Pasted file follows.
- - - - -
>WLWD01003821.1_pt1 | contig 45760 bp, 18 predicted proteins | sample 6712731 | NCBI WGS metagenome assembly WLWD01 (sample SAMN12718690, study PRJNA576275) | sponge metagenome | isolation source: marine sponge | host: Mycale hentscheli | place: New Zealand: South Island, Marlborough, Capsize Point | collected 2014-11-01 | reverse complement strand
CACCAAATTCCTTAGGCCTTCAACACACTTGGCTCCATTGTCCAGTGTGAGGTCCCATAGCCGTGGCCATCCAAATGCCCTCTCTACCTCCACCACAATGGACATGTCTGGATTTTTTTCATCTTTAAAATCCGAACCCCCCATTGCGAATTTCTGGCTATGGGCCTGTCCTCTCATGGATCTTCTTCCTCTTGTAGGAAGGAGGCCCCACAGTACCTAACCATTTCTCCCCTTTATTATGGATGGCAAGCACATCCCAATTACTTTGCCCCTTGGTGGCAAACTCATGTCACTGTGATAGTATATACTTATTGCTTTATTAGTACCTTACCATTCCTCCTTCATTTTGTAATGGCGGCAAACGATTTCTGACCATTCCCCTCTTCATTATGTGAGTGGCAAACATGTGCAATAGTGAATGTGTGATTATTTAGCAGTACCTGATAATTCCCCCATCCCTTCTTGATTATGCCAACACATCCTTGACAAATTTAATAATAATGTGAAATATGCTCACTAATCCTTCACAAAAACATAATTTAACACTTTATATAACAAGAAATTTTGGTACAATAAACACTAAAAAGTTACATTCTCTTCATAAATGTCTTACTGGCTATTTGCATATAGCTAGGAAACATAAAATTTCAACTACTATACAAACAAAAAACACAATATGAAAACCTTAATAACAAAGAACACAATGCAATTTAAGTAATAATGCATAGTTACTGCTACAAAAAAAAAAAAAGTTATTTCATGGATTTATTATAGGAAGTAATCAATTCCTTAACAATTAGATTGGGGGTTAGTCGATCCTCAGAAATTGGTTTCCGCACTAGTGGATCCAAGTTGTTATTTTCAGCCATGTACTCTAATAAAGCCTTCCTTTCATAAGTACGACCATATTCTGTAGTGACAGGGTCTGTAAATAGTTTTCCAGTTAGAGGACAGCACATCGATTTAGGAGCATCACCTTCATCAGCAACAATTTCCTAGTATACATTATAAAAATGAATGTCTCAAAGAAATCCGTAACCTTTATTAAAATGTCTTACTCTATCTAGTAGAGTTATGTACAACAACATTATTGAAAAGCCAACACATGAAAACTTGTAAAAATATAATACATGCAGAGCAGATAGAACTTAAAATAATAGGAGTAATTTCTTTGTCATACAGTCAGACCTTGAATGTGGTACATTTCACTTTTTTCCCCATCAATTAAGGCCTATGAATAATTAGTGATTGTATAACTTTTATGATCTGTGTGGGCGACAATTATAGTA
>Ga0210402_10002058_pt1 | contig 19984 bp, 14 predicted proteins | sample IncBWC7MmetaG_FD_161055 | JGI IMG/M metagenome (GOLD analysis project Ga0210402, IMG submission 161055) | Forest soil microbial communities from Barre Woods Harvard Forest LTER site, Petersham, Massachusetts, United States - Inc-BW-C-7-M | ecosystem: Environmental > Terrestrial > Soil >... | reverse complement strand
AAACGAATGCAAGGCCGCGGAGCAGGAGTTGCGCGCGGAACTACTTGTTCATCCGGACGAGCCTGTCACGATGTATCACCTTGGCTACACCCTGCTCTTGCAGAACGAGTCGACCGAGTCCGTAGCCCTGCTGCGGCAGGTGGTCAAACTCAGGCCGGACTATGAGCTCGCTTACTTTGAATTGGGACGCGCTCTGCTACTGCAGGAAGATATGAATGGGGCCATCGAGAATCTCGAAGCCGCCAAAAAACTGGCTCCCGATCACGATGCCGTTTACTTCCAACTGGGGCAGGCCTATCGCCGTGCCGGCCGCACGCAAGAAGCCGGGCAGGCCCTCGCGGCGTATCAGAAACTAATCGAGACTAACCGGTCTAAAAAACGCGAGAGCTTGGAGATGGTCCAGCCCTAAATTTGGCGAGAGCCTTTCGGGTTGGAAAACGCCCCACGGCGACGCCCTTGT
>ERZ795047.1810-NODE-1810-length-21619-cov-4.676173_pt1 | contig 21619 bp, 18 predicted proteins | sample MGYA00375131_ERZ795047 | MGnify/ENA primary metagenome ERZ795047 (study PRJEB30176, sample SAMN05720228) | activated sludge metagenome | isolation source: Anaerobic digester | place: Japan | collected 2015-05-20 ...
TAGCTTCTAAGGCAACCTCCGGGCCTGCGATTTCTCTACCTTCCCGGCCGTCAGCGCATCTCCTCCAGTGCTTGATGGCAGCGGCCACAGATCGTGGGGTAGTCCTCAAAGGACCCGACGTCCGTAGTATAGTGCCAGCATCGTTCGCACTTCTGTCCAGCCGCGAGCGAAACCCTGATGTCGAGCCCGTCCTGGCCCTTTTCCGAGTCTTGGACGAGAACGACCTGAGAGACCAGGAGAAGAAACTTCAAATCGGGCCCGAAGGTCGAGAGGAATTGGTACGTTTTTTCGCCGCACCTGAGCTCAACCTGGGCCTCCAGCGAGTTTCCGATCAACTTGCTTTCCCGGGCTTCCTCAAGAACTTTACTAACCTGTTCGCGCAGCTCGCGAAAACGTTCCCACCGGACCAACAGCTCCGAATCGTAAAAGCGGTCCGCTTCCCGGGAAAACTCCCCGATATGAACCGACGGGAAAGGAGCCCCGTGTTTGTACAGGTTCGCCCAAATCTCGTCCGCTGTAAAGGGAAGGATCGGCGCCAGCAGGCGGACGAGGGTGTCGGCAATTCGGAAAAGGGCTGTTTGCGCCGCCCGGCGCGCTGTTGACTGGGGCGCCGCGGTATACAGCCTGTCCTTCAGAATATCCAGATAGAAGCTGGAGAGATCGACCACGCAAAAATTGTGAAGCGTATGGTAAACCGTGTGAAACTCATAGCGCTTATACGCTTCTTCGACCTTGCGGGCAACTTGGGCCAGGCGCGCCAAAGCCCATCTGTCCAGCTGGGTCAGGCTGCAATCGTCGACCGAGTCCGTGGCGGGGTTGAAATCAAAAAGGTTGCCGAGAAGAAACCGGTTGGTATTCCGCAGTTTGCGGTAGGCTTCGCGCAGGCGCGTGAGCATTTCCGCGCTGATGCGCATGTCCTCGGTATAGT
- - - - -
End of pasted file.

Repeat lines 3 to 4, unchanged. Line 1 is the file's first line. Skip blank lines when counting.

>Ga0210402_10002058_pt1 | contig 19984 bp, 14 predicted proteins | sample IncBWC7MmetaG_FD_161055 | JGI IMG/M metagenome (GOLD analysis project Ga0210402, IMG submission 161055) | Forest soil microbial communities from Barre Woods Harvard Forest LTER site, Petersham, Massachusetts, United States - Inc-BW-C-7-M | ecosystem: Environmental > Terrestrial > Soil >... | reverse complement strand
AAACGAATGCAAGGCCGCGGAGCAGGAGTTGCGCGCGGAACTACTTGTTCATCCGGACGAGCCTGTCACGATGTATCACCTTGGCTACACCCTGCTCTTGCAGAACGAGTCGACCGAGTCCGTAGCCCTGCTGCGGCAGGTGGTCAAACTCAGGCCGGACTATGAGCTCGCTTACTTTGAATTGGGACGCGCTCTGCTACTGCAGGAAGATATGAATGGGGCCATCGAGAATCTCGAAGCCGCCAAAAAACTGGCTCCCGATCACGATGCCGTTTACTTCCAACTGGGGCAGGCCTATCGCCGTGCCGGCCGCACGCAAGAAGCCGGGCAGGCCCTCGCGGCGTATCAGAAACTAATCGAGACTAACCGGTCTAAAAAACGCGAGAGCTTGGAGATGGTCCAGCCCTAAATTTGGCGAGAGCCTTTCGGGTTGGAAAACGCCCCACGGCGACGCCCTTGT